NOW A HULU ORIGINAL SERIES • From the New York Times bestselling author of Normal People . . . “[A] cult-hit . . . [a] sharply realistic comedy of adultery and friendship.”—Entertainment Weekly SALLY ROONEY NAMED TO THE TIME 100 NEXT LIST • WINNER OF THE SUNDAY TIMES (UK) YOUNG WRITER OF THE YEAR AWARD • ONE OF BUZZFEED’S BEST BOOKS OF THE DECADE • ONE OF THE TEN BEST BOOKS OF THE YEAR: Vogue, Slate • ONE OF THE BEST BOOKS OF THE YEAR: ElleFrances is a coolheaded and darkly observant young woman, vaguely pursuing a career in writing while studying in Dublin. Her best friend is the beautiful and endlessly self-possessed Bobbi. At a local poetry performance one night, they meet a well-known photographer, and as the girls are then gradually drawn into her world, Frances is reluctantly impressed by the older woman’s sophisticated home and handsome husband, Nick. But however amusing Frances and Nick’s flirtation seems at first, it begins to give way to a strange—and then painful—intimacy.Written with gemlike precision and marked by a sly sense of humor, Conversations with Friends is wonderfully alive to the pleasures and dangers of youth, and the messy edges of female friendship.SHORTLISTED FOR THE INTERNATIONAL DUBLIN LITERARY AWARD“Sharp, funny, thought-provoking . . . a really great portrait of two young women as they’re figuring out how to be adults.”—Celeste Ng, Late Night with Seth Meyers Podcast“The dialogue is superb, as are the insights about communicating in the age of electronic devices. Rooney has a magical ability to write scenes of such verisimilitude that even when little happens they’re suspenseful.”—Curtis Sittenfeld, The Week“Rooney has the gift of imbuing everyday life with a sense of high stakes . . . a novel of delicious frictions.”—New York“A writer of rare confidence, with a lucid, exacting style . . . One wonderful aspect of Rooney’s consistently wonderful novel is the fierce clarity with which she examines the self-delusion that so often festers alongside presumed self-knowledge. . . . But Rooney’s natural power is as a psychological portraitist. She is acute and sophisticated about the workings of innocence; the protagonist of this novel about growing up has no idea just how much of it she has left to do.”—Alexandra Schwartz,The New Yorker“This book. This book. I read it in one day. I hear I’m not alone.”—Sarah Jessica Parker (Instagram)
August 7, 2018
File Size: 81 MB
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Language: English, Francais, Italiano, Espanol, Deutsch, chinese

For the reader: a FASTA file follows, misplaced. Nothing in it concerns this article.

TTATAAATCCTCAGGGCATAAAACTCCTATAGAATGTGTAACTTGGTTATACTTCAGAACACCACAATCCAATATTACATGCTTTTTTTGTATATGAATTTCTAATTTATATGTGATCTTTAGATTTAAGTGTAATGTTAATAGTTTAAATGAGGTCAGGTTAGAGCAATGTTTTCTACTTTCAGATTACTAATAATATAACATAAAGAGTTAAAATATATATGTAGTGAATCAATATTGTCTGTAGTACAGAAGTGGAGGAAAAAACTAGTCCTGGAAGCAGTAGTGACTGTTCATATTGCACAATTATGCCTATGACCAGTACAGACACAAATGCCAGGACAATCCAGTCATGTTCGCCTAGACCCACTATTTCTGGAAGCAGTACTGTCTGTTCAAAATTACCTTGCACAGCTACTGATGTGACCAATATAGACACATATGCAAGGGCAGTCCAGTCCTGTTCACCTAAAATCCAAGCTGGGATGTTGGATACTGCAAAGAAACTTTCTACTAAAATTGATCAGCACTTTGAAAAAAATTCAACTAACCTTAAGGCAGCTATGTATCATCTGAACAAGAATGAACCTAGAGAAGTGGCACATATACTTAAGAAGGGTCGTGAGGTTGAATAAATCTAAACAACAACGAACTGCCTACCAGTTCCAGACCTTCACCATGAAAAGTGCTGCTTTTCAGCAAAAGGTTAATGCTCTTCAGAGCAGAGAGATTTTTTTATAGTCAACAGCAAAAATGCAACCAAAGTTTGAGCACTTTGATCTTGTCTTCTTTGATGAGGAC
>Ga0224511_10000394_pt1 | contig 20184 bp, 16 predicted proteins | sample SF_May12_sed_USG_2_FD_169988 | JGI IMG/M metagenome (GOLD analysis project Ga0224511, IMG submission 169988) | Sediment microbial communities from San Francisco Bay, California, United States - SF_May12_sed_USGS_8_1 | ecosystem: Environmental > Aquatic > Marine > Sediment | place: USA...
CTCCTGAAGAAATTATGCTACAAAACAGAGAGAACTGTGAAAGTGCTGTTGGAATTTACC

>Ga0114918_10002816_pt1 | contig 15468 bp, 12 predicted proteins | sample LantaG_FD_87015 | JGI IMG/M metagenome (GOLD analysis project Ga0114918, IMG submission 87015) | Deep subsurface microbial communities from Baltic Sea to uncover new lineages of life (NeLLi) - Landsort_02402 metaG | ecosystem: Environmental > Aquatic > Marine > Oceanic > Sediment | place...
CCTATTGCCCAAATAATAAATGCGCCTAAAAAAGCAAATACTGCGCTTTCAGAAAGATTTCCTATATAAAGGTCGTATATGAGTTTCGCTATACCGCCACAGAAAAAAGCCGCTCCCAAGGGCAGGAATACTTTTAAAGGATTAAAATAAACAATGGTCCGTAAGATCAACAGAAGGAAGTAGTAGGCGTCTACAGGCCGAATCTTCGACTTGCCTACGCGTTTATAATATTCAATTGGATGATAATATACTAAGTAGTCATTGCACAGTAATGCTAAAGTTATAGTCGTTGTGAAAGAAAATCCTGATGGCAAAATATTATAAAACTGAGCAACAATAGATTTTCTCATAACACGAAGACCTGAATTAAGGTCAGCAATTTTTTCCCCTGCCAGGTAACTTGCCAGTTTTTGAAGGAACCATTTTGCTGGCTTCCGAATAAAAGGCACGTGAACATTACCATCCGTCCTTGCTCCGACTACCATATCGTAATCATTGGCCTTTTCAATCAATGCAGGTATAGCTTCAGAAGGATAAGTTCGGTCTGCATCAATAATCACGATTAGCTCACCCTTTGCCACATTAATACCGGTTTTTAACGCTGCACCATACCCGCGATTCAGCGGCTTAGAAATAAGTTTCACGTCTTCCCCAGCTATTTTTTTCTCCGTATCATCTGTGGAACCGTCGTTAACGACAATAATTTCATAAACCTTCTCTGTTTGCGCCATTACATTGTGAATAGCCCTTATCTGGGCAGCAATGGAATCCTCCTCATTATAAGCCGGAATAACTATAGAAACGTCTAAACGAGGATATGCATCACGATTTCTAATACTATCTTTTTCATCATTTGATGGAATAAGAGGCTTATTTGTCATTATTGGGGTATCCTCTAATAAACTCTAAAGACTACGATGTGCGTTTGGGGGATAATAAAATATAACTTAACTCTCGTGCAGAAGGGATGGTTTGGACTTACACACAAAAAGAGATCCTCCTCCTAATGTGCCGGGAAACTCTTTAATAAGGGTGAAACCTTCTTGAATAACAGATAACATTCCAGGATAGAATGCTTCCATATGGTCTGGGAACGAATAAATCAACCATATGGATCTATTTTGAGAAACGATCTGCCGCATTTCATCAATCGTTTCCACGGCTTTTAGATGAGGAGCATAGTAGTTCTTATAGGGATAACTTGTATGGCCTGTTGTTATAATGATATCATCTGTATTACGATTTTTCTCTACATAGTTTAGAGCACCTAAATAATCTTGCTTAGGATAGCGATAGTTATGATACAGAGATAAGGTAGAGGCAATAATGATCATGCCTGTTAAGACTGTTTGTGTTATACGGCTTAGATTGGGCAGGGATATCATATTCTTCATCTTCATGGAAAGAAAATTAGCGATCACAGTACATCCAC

Praise for Conversations with Friends:A Publishers Weekly Pick of the WeekVogue’s 10 Best Books of 2017 Slate’s 10 Favorite Books of the Year Elle’s Best Books of the Year The Cut’s Best Books by WomenVulture’s “Best New Paperbacks”“A writer of rare confidence, with a lucid, exacting style… [O]ne wonderful aspect of Rooney’s consistently wonderful novel is the fierce clarity with which she examines the self-delusion that so often festers alongside presumed self-knowledge… But Rooney’s natural power is as a psychological portraitist. She is acute and sophisticated about the workings of innocence; the protagonist of this novel about growing up has no idea just how much of it she has left to do.”– The New Yorker“Rooney has the gift of imbuing everyday life with a sense of high stakes…a novel of delicious frictions.”– New York Magazine“I love debuts where you just can’t believe that it was a debut… Conversations with Friends paints a nuanced, page-turning portrait of a whip-smart university student in the throes of an affair with an older married man.”– Zadie Smith, Elle “The dialogue is superb, as are the insights about communicating in the age of electronic devices. Rooney has a magical ability to write scenes of such verisimilitude that even when little happens they’re suspenseful.”– Curtis Sittenfeld, The Week“Sharp, funny, thought-provoking . . . a really great portrait of two young women as they’re figuring out how to be adults.”– Celeste Ng, “Late Night with Seth Meyers Podcast” “This book. This book. I read it in one day. I hear I’m not alone.”– Sarah Jessica Parker (Instagram)“The self-deceptions of a new generation are at the core of Sally Rooney’s debut, Conversations With Friends (Hogarth), which captures something wonderfully odd-cornered and real in the story of an Irish millennial…”– Megan O’Grady, Vogue’s 10 Best Books of 2017“The debut novel of a young Irish writer whose forthcoming novel Normal People earned her rave reviews and a Booker Prize nomination, Conversations With Friends is one of those campus novels in which all of the real education takes place off campus. When two young women, best friends but former lovers, become friendly with an older married couple, their lives intertwine and explode in a coming-of-age story that’s weightier and wiser than you might expect.”– Maris Kreizman, Vulture’s “Best New Paperbacks” column”[A] bracing, miraculous debut.”– The Millions“Sally Rooney’s debut novel is a remarkably charming exploration of that very uncharming subject: the human ego…Conversations With Friends sparkles with controlled rhetoric. But it ends up emphasizing the truths exploding in the silences.”– Slate“In this searing, insightful debut, Rooney offers an unapologetic perspective on the vagaries of relationships… a treatise on married life, the impact of infidelity, the ramifications of one’s actions, and how the person one chooses to be with can impact one’s individuality. Throughout, Rooney’s descriptive eye lends beauty and veracity to this complex and vivid story.”– Publishers Weekly (starred)“Readers who enjoyed Belinda McKeon’s Tender and Caitriona Lally’s Eggshells will enjoy this exceptional debut.”– Library Journal (starred)”A smart, sexy, realistic portrayal of a woman finding herself.”– Booklist (starred)“An astonishing assured debut.”– The Bookseller “The book of the summer…the wider issues underscoring her book – including race, sex and gender – which in her careful treatment, emerge far more complex and often funnier, than we could have ever imagined.” – Refinery29″A very funny, very humanly messy tale of sexual and artistic self-discovery in which every page reveals shrewd emotional insight. Caught between laser-eyed irony and heart-melting sincerity, the book is a masterclass in narrative tone that left me desperate to read whatever Rooney writes next… An addictive, funny and truthful first novel about love and literature.” – Metro “[Sally] Rooney has managed to take something old, the romance novel, and make it new: Frances is a bisexual communist student, allergic to expressing emotion, and her love affair is with a married man, and yet the book makes no attempt to make a moral stand on fidelity or punish its characters for their passions. The effect is, frankly, riveting, and creates a peculiar sensation of danger…An addictive read.” – Rufi Thorpe, author of The Girls From Corona del Mar and Dear Fang, With Love “Sally Rooney’s writing is cool, wry and smooth, and gives the reader a sense of being in the lucky position of overhearing not only what fascinating strangers are talking about, but also what they’re thinking. I was riveted til the last page.” – Emily Gould, author of Friendship”Fascinating, ferocious and shrewd. Sally Rooney has the sharpest eye for all of the most delicate cruelties of human interaction.”– Lisa McInerney, author of The Glorious Heresies (winner of the Baileys Women’s Prize for Fiction)“[Sally] Rooney captures the mood and voice of contemporary women and their interpersonal connections and concerns without being remotely predictable…A clever and current book about a complicated woman and her romantic relationships.”- Kirkus “Rooney writes so well of the condition of being a young, gifted but self-destructive woman, both the mentality and physicality of it. She is alert to the invisible bars imprisoning the apparently free. Though herself young – she was born in 1991 – she has already been shortlisted for this year’s Sunday Times EFG short story award. Her hyperarticulate characters may fail to communicate their fragile selves, but Rooney does it for them in a voice distinctively her own.”- The Guardian”A novelist to watch: An addictive debut, with nods to Tender is the Night, heralds a bright new talent.”- Sunday Times“A contemporary love story so powerful, graceful and honest it left me reeling. [Conversations with Friends] is, by turns, astonishing, heart-rending and perfect; there’s not a word out of place.” – Luke Kennard, author of The Transition”Sally Rooney is a writer going all the way to the top. Conversations with Friends features the 21st century, Irish descendents of Salinger’s guileless wiseasses brought to life in prose as taut and coolly poised as early Bret Easton Ellis.” – Colin Barrett, author of Young Skins”There’s not a beat out of place in Sally Rooney’s astonishingly poised writing. Conversations with Friends is the most sophisticated and perceptive novel I’ve read about relationships in the 2010s.” – Gavin Corbett, author of This Is The Way and Green Glowing Skull”Written with such precision and perceptiveness, full of arid humour and reckless despair, a novel of spine-tingling salience.” – Sara Baume, author of Spill Simmer Falter Wither and winner of the 2015 Geoffrey Faber Memorial Prize About the Author Sally Rooney was born in the west of Ireland in 1991. Her work has appeared in The New Yorker, The New York Times, Granta and The London Review of Books. Winner of the Sunday Times Young Writer of the Year Award, she is the author of Conversations with Friends. In 2019, she was named to the inaugural Time 100 Next list. Excerpt. © Reprinted by permission. All rights reserved. Chapter 1Bobbi and I first met Melissa at a poetry night in town, where we were performing together. Melissa took our photograph outside, with Bobbi smoking and me self-consciously holding my left wrist in my right hand, as if I was afraid the wrist was going to get away from me. Melissa used a big professional camera and kept lots of different lenses in a special camera pouch. She chatted and smoked while taking the pictures. She talked about our performance and we talked about her work, which we’d come across on the internet. Around midnight the bar closed. It was starting to rain then, and Melissa told us we were welcome to come back to her house for a drink.We all got into the back of a taxi together and started fixing up our seat belts. Bobbi sat in the middle, with her head turned to speak to Melissa, so I could see the back of her neck and her little spoon-like ear. Melissa gave the driver an address in Monkstown and I turned to look out the window. A voice came on the radio to say the words: eighties . . . pop. . . classics. Then a jingle played. I felt excited, ready for the challenge of visiting a stranger’s home, already preparing compliments and certain facial expressions to make myself seem charming.The house was a semi-detached red-brick, with a sycamore tree outside. Under the streetlight the leaves looked orange and artificial. I was a big fan of seeing the insides of other people’s houses, especially people who were slightly famous like Melissa. Right away I decided to remember everything about her home, so I could describe it to our other friends later and Bobbi could agree.When Melissa let us in, a little red spaniel came racing up the hall and started barking at us. The hallway was warm and the lights were on. Next to the door was a low table where someone had left a stack of change, a hairbrush and an open tube of lipstick. There was a Modigliani print hanging over the staircase, a nude woman reclining. I thought: this is a whole house. A family could live here.We have guests, Melissa called down the corridor.No one appeared so we followed her into the kitchen. I remember seeing a dark wooden bowl filled with ripe fruit, and noticing the glass conservatory. Rich people, I thought. I was always thinking about rich people then. The dog had followed us to the kitchen and was snuffling around at our feet, but Melissa didn’t mention the dog so neither did we.Wine? Melissa said. White or red?She poured huge, bowl-sized glasses and we all sat around a low table. Melissa asked us how we’d started out performing spoken word poetry together. We had both just finished our third year of university at the time, but we’d been performing together since we were in school. Exams were over by then. It was late May.Melissa had her camera on the table and occasionally lifted it to take a photograph, laughing self-deprecatingly about being a ‘work addict’. She lit a cigarette and tipped the ash into a kitschy-looking glass ashtray. The house didn’t smell of smoke at all and I wondered if she usually smoked in there or not.I made some new friends, she said.Her husband was in the kitchen doorway. He held up his hand to acknowledge us and the dog started yelping and whining and running around in circles.This is Frances, said Melissa. And this is Bobbi. They’re poets.He took a bottle of beer out of the fridge and opened it on the countertop.Come and sit with us, Melissa said.Yeah, I’d love to, he said, but I should try and get some sleep before this flight.The dog jumped up on a kitchen chair near where he was standing and he reached out absently to touch its head. He asked Melissa if she had fed the dog, she said no. He lifted the dog into his arms and let the dog lick his neck and jaw. He said he would feed her, and he went back out the kitchen door again.Nick’s filming tomorrow morning in Cardiff, said Melissa. We already knew that the husband was an actor. He and Melissa were frequently photographed together at events, and we had friends of friends who had met them. He had a big, handsome face, and looked like he could comfortably pick Melissa up under one arm and fend off interlopers with the other.He’s very tall, Bobbi said.Melissa smiled as if ‘tall’ was a euphemism for something, but not necessarily something flattering. The conversation moved on. We got into a short discussion about the government and the Catholic Church. Melissa asked us if we were religious and we said no. She said she found religious occasions, like funerals or weddings, ‘comforting in a kind of sedative way’. They’re communal, she said. There’s something nice about that for the neurotic individualist. And I went to a convent school so I still know most of the prayers.We went to a convent school, said Bobbi. It posed issues. Melissa grinned and said: like what?Well, I’m gay, said Bobbi. And Frances is a communist.I also don’t think I remember any of the prayers, I said. We sat there talking and drinking for a long time. I remember that we talked about the poet Patricia Lockwood, who we admired, and also about what Bobbi disparagingly called ‘pay gap feminism’. I started to get tired and a little drunk. I couldn’t think of anything witty to say and it was hard to arrange my face in a way that would convey my sense of humour. I think I laughed and nodded a lot. Melissa told us she was working on a new book of essays. Bobbi had read her first one, but I hadn’t.It’s not very good, Melissa told me. Wait till the next one comes out.At about three o’clock, she showed us to the spare room and told us how great it was to meet us and how glad she was that we were staying. When we got into bed I stared up at the ceiling and felt very drunk. The room was spinning repetitively in short, consecutive spins. Once I adjusted my eyes to one rotation, another would begin immediately. I asked Bobbi if she was also having a problem with that but she said no.She’s amazing, isn’t she? said Bobbi. Melissa. I like her, I said.We could hear her voice in the corridor, and her footsteps taking her from room to room. Once when the dog barked we could hear her yell something, and then her husband’s voice. But after that we fell asleep. We didn’t hear him leave. Bobbi and I had first met in secondary school. Back then Bobbi was very opinionated, and frequently spent time in detention for a behavioural offence our school called ‘disrupting teaching and learning’. When we were sixteen she got her nose pierced and took up smoking. Nobody liked her. She got temporarily suspended once for writing ‘fuck the patriarchy’ on the wall beside a plaster cast of the crucifixion. There was no feeling of solidarity around this incident. Bobbi was considered a show-off. Even I had to admit that teaching and learning went a lot more smoothly during the week she was gone.When we were seventeen we had to attend a fundraising dance in the school assembly hall, with a partially broken disco ball casting lights on the ceiling and the barred-up windows. Bobbi wore a flimsy summer dress and looked like she hadn’t brushed her hair. She was radiantly attractive, which meant everyone had to work hard not to pay her any attention. I told her I liked her dress. She gave me some of the vodka she was drinking from a Coke bottle and asked if the rest of the school was locked up. We checked the door up to the back staircase and found it was open. All the lights were off and no one else was up there. We could hear the music buzzing through the floorboards, like a ringtone belonging to someone else. Bobbi gave me some more of her vodka and asked me if I liked girls. It was very easy to act unfazed around her. I just said: sure.I wasn’t betraying anyone’s loyalties by being Bobbi’s girlfriend. I didn’t have close friends and at lunchtime I read textbooks alone in the school library. I liked the other girls, I let them copy my homework, but I was lonely and felt unworthy of real friendship. I made lists of the things I had to improve about myself. After Bobbi and I started seeing each other, everything changed. No one asked for my homework anymore. At lunchtime we walked along the car park holding hands and people looked away from us maliciously. It was fun, the first real fun I’d ever had.After school we used to lie in her room listening to music and talking about why we liked each other. These were long and intense conversations, and felt so momentous to me that I secretly transcribed parts of them from memory in the evenings. When Bobbi talked about me it felt like seeing myself in a mirror for the first time. I also looked in actual mirrors more often. I started taking a close interest in my face and body, which I’d never done before. I asked Bobbi questions like: do I have long legs? Or short?At our school graduation ceremony we performed a spoken word piece together. Some of the parents cried, but our classmates just looked out the assembly-room windows or talked quietly amongst themselves. Several months later, after more than a year together, Bobbi and I broke up. Read more <div id="